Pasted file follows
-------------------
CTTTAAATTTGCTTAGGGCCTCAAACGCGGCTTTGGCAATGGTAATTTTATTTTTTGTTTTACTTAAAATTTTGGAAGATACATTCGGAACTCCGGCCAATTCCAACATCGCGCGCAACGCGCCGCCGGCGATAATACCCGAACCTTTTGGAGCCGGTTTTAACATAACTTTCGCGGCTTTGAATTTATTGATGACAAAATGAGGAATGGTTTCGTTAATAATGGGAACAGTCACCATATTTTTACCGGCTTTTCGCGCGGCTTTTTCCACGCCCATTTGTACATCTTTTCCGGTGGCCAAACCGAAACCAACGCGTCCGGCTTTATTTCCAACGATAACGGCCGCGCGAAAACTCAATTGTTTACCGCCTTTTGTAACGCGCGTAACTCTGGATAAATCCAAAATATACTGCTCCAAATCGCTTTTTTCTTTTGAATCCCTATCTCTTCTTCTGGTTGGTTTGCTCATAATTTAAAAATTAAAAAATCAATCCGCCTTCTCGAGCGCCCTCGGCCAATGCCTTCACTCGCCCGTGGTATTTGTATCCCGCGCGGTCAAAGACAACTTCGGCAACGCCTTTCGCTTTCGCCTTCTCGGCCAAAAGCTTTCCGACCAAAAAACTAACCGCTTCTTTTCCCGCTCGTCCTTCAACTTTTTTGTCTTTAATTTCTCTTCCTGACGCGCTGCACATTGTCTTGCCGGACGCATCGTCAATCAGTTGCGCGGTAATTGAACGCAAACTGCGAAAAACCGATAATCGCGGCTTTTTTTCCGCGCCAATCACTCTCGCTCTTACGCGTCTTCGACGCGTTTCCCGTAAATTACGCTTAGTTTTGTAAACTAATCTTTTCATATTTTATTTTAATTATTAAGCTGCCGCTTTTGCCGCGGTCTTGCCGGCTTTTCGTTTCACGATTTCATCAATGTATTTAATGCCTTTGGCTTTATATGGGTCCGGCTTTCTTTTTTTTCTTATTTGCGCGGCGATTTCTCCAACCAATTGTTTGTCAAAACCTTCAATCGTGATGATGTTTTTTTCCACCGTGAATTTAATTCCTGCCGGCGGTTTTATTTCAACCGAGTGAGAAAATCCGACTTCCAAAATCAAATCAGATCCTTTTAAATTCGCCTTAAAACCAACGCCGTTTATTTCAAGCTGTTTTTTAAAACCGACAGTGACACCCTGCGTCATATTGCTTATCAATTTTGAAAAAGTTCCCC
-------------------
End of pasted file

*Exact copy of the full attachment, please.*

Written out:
CTTTAAATTTGCTTAGGGCCTCAAACGCGGCTTTGGCAATGGTAATTTTATTTTTTGTTTTACTTAAAATTTTGGAAGATACATTCGGAACTCCGGCCAATTCCAACATCGCGCGCAACGCGCCGCCGGCGATAATACCCGAACCTTTTGGAGCCGGTTTTAACATAACTTTCGCGGCTTTGAATTTATTGATGACAAAATGAGGAATGGTTTCGTTAATAATGGGAACAGTCACCATATTTTTACCGGCTTTTCGCGCGGCTTTTTCCACGCCCATTTGTACATCTTTTCCGGTGGCCAAACCGAAACCAACGCGTCCGGCTTTATTTCCAACGATAACGGCCGCGCGAAAACTCAATTGTTTACCGCCTTTTGTAACGCGCGTAACTCTGGATAAATCCAAAATATACTGCTCCAAATCGCTTTTTTCTTTTGAATCCCTATCTCTTCTTCTGGTTGGTTTGCTCATAATTTAAAAATTAAAAAATCAATCCGCCTTCTCGAGCGCCCTCGGCCAATGCCTTCACTCGCCCGTGGTATTTGTATCCCGCGCGGTCAAAGACAACTTCGGCAACGCCTTTCGCTTTCGCCTTCTCGGCCAAAAGCTTTCCGACCAAAAAACTAACCGCTTCTTTTCCCGCTCGTCCTTCAACTTTTTTGTCTTTAATTTCTCTTCCTGACGCGCTGCACATTGTCTTGCCGGACGCATCGTCAATCAGTTGCGCGGTAATTGAACGCAAACTGCGAAAAACCGATAATCGCGGCTTTTTTTCCGCGCCAATCACTCTCGCTCTTACGCGTCTTCGACGCGTTTCCCGTAAATTACGCTTAGTTTTGTAAACTAATCTTTTCATATTTTATTTTAATTATTAAGCTGCCGCTTTTGCCGCGGTCTTGCCGGCTTTTCGTTTCACGATTTCATCAATGTATTTAATGCCTTTGGCTTTATATGGGTCCGGCTTTCTTTTTTTTCTTATTTGCGCGGCGATTTCTCCAACCAATTGTTTGTCAAAACCTTCAATCGTGATGATGTTTTTTTCCACCGTGAATTTAATTCCTGCCGGCGGTTTTATTTCAACCGAGTGAGAAAATCCGACTTCCAAAATCAAATCAGATCCTTTTAAATTCGCCTTAAAACCAACGCCGTTTATTTCAAGCTGTTTTTTAAAACCGACAGTGACACCCTGCGTCATATTGCTTATCAATTTTGAAAAAGTTCCCC